What is notable about that social triumvirate was their newer sense of freedom and power, which they acted on openly. They built big houses for themselves—especially Vanderbilt and Oelrichs. Alva also became a very prominent supporter of the women’s suffrage movement in America, marching in protest for the right to vote. It was the beginning of what was called women’s liberation movement in the 1960s. And it changed the world, along with women’s roles.
The industrial progress of the 20th century provided faster transportation (automobiles and planes), communication, and messaging (telegraph and telephones). The world was getting smaller and brighter. The next generation of Society, as well as the masses, enjoyed these conveniences, all of which led to greater women’s independence. They were radical at their time: short skirts (after centuries of to-the-floor, an almost overnight transformation to exposed leg above the knee), makeup (once considered only acceptable on “painted ladies,” or hookers), cigarette smoking, jazz, the radio, sex, and the Roaring Twenties, and all accompanied by Prohibition. It was the beginning of a major cultural transformation, and of Café Society.
Society now was defined in the public mind by the Social Register, a directory started by a newspaper columnist who was probably inspired by Lina Astor’s 400 list and Debrett’s Peerage & Baronetage. It soon became the official arbiter of who was who in Society, with names of the rich and well-connected families. The acronym WASP (for White Anglo-Saxon Protestant) defined its basic limits, flaunting bigotry as it were. Nevertheless, Society was the public face of the power structure.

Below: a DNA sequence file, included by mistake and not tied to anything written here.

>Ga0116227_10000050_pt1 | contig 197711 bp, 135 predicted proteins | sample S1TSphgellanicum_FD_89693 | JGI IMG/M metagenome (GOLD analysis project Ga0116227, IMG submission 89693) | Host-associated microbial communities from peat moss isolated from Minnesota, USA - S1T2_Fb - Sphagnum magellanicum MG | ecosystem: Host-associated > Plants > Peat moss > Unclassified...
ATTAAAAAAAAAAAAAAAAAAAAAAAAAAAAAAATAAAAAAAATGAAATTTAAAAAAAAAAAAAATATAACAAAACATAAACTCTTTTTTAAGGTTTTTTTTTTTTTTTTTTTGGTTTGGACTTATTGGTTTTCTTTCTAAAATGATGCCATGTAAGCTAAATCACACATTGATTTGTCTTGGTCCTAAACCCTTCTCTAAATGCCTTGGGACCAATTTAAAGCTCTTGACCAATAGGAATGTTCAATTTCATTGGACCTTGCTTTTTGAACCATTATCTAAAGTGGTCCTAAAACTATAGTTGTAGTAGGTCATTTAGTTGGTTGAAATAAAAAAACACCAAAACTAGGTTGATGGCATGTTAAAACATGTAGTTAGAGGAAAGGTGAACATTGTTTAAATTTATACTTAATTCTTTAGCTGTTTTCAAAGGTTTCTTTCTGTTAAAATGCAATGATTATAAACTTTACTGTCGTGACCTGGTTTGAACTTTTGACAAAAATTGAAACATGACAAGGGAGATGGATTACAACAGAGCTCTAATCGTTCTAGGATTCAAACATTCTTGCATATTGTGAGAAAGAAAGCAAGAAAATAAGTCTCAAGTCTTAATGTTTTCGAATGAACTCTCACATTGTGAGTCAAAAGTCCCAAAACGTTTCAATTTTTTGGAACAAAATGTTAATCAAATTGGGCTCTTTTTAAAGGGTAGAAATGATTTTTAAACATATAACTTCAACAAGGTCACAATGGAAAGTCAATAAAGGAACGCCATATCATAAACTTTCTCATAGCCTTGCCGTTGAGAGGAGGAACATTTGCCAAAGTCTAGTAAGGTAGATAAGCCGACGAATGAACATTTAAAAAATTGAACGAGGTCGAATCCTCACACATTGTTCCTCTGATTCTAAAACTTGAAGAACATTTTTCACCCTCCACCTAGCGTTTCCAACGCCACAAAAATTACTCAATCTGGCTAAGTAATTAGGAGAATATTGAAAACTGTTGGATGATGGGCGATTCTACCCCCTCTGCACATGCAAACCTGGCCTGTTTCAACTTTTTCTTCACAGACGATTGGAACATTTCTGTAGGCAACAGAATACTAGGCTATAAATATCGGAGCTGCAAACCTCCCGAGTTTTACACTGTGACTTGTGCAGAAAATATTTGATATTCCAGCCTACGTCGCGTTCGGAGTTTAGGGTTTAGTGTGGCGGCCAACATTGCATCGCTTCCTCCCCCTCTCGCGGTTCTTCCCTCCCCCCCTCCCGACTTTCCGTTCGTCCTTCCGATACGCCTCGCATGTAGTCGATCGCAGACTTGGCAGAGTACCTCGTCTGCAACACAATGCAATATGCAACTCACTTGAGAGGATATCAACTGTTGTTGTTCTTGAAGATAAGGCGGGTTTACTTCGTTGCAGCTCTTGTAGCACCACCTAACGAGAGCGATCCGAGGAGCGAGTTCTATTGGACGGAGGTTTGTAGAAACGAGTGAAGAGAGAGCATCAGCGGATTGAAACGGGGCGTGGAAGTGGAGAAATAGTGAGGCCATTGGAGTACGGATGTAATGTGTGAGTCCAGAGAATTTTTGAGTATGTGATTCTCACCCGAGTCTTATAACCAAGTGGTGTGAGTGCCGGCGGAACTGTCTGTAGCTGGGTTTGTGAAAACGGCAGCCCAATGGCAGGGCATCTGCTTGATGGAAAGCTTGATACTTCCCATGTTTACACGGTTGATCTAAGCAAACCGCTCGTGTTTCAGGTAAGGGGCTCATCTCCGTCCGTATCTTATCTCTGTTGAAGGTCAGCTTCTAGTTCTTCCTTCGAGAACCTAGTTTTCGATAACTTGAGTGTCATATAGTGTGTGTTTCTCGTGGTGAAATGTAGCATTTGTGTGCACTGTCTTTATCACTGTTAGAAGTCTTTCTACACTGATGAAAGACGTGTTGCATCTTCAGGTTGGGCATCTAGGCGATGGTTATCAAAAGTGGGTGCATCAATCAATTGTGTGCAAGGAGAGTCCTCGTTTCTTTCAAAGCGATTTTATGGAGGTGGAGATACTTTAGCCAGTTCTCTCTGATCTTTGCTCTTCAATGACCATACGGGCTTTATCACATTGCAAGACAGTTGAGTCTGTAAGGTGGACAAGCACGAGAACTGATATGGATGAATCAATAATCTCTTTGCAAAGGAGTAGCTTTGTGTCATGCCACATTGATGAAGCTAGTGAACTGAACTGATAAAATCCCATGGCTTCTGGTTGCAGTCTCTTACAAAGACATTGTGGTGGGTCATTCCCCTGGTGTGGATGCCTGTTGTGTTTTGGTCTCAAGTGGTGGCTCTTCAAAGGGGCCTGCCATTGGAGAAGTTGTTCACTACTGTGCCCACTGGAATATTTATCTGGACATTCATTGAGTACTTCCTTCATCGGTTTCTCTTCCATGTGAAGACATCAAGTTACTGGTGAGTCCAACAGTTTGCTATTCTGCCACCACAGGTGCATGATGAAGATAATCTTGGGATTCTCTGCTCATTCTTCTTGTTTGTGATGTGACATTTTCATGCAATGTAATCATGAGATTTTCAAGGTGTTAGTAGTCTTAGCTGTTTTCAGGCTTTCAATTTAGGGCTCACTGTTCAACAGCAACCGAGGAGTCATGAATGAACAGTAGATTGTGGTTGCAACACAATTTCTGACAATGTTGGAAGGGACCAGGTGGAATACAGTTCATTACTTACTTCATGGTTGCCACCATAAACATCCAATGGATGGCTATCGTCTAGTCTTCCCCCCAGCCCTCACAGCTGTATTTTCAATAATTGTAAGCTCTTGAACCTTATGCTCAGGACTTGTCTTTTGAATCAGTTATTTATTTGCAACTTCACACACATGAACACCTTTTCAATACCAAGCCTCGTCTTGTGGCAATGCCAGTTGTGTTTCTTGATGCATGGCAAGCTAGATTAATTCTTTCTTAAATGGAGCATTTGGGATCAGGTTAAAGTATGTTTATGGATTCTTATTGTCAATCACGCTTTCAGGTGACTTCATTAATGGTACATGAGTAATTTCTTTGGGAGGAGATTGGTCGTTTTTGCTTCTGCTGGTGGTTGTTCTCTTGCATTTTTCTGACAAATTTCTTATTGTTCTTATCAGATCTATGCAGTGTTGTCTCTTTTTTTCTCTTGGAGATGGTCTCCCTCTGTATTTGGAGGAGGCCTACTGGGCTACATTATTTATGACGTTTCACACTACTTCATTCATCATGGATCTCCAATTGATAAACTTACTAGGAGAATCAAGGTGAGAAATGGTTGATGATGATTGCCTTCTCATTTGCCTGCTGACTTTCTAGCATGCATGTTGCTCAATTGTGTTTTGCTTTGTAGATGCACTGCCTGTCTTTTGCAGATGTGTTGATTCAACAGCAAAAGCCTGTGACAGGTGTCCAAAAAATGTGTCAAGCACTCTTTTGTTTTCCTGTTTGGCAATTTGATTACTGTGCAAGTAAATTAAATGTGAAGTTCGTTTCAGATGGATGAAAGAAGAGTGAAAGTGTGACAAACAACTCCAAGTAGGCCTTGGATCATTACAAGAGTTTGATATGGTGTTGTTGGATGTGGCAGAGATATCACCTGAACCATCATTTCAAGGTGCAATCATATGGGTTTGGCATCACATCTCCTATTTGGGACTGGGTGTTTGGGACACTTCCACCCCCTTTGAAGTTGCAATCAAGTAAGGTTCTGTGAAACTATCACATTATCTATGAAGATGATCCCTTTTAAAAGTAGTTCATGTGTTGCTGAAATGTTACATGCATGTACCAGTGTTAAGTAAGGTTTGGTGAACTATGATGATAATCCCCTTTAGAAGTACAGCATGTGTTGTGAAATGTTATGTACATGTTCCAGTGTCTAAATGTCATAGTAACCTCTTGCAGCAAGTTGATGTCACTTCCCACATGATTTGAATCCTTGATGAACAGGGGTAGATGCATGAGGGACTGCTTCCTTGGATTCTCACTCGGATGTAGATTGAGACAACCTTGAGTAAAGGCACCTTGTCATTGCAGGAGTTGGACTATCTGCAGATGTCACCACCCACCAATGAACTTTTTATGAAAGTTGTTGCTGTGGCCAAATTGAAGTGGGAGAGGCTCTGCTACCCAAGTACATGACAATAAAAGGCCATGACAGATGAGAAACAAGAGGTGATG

Cleveland Amory once told me that when he was in prep school, his roommate, who was from New York, invited him to visit during school vacation. When his mother heard of it, she lamented her boy’s mixing with those “awful New Yorkers” whose only interest” was money.
Amory went on to become a commentator of the social elite. By the time he wrote his book Who Killed Society?, he’d concluded that what the first Mrs. Astor had wrought was now dead and gone. But not because of money: because of publicity. He cited three sisters who grew up in Boston, where their father, Dr. Harvey Cushing, was America’s premier brain surgeon. The three young women all married twice, to men with the names Roosevelt, Whitney, Astor, Fosburgh, Mortimer, and Paley. Their mother, it was said, propelled her girls to marry well. And high. And rich. And indeed they did. They became the darlings of Society propelled by Publicity—be it the society or tabloid columns or the fashion magazines. Amory coined a new word for them (which didn’t stick): Publiciety.
The success of the Cushing sisters in that area of life, suffused with tabloidal information, gave the public a good old-fashioned impression of what defined a woman’s success: marrying well. The notion still remains, but those same women today would also be actively involved in some aspect of the community and culture in a way that would portray them as individuals rather than as someone’s wife or accessory.
To many women, it is no longer enough to be someone’s arm candy or reputation elevator. A woman of Society today may use her position and assets to make a difference. The late Evelyn Lauder is a good example. The wife of a man who ran the cosmetics empire started by his mother and father, Evelyn was inspired by her own experience to start a foundation to fund breast cancer research for a cure. In her lifetime (Evelyn died in 2011), she and her associates raised hundreds of millions for funding research. Her achievement was immense, and the assistance to the future community was immeasurable. And her prominence as a woman exuded power and grace equal to that of any man.